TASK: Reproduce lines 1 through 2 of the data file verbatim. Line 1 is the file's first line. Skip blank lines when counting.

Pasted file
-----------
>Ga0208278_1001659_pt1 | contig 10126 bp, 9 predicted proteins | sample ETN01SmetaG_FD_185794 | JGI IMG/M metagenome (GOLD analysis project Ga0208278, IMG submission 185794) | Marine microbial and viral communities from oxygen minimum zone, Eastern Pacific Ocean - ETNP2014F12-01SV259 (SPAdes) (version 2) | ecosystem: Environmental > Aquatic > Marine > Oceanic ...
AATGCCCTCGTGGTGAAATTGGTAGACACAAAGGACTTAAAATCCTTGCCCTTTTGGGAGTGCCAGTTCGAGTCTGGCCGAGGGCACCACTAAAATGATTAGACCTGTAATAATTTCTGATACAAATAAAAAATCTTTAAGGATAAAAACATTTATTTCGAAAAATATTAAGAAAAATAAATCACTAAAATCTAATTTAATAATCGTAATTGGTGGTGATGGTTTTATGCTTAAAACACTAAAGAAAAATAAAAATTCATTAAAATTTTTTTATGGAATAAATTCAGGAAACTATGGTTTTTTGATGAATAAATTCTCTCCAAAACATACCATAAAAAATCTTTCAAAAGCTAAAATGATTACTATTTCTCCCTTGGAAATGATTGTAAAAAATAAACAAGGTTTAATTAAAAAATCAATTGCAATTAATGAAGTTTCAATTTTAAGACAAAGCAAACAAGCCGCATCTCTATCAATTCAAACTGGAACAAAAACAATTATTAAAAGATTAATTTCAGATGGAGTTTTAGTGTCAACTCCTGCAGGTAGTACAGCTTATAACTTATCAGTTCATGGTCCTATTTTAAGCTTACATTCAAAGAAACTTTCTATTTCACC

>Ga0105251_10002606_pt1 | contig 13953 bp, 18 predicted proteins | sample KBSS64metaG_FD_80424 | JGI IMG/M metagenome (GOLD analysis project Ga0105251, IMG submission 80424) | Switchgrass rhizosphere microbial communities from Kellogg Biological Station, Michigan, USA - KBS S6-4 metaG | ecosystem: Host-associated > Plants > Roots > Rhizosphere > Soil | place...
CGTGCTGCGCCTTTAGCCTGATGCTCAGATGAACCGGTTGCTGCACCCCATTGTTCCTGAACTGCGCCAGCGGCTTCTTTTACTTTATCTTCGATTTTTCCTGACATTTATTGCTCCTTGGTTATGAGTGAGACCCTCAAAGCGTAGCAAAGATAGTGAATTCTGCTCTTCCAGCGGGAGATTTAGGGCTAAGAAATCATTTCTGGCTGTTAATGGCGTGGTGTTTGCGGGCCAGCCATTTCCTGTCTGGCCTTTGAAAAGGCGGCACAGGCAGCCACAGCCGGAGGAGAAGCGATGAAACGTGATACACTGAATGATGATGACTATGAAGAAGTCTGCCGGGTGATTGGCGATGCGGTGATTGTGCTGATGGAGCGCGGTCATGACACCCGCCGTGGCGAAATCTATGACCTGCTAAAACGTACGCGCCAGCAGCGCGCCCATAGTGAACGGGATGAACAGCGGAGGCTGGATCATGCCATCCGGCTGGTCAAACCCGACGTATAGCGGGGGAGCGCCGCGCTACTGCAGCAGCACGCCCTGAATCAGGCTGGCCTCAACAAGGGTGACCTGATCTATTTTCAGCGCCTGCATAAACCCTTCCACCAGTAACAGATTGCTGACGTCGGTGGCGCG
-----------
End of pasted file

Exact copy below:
>Ga0208278_1001659_pt1 | contig 10126 bp, 9 predicted proteins | sample ETN01SmetaG_FD_185794 | JGI IMG/M metagenome (GOLD analysis project Ga0208278, IMG submission 185794) | Marine microbial and viral communities from oxygen minimum zone, Eastern Pacific Ocean - ETNP2014F12-01SV259 (SPAdes) (version 2) | ecosystem: Environmental > Aquatic > Marine > Oceanic ...
AATGCCCTCGTGGTGAAATTGGTAGACACAAAGGACTTAAAATCCTTGCCCTTTTGGGAGTGCCAGTTCGAGTCTGGCCGAGGGCACCACTAAAATGATTAGACCTGTAATAATTTCTGATACAAATAAAAAATCTTTAAGGATAAAAACATTTATTTCGAAAAATATTAAGAAAAATAAATCACTAAAATCTAATTTAATAATCGTAATTGGTGGTGATGGTTTTATGCTTAAAACACTAAAGAAAAATAAAAATTCATTAAAATTTTTTTATGGAATAAATTCAGGAAACTATGGTTTTTTGATGAATAAATTCTCTCCAAAACATACCATAAAAAATCTTTCAAAAGCTAAAATGATTACTATTTCTCCCTTGGAAATGATTGTAAAAAATAAACAAGGTTTAATTAAAAAATCAATTGCAATTAATGAAGTTTCAATTTTAAGACAAAGCAAACAAGCCGCATCTCTATCAATTCAAACTGGAACAAAAACAATTATTAAAAGATTAATTTCAGATGGAGTTTTAGTGTCAACTCCTGCAGGTAGTACAGCTTATAACTTATCAGTTCATGGTCCTATTTTAAGCTTACATTCAAAGAAACTTTCTATTTCACC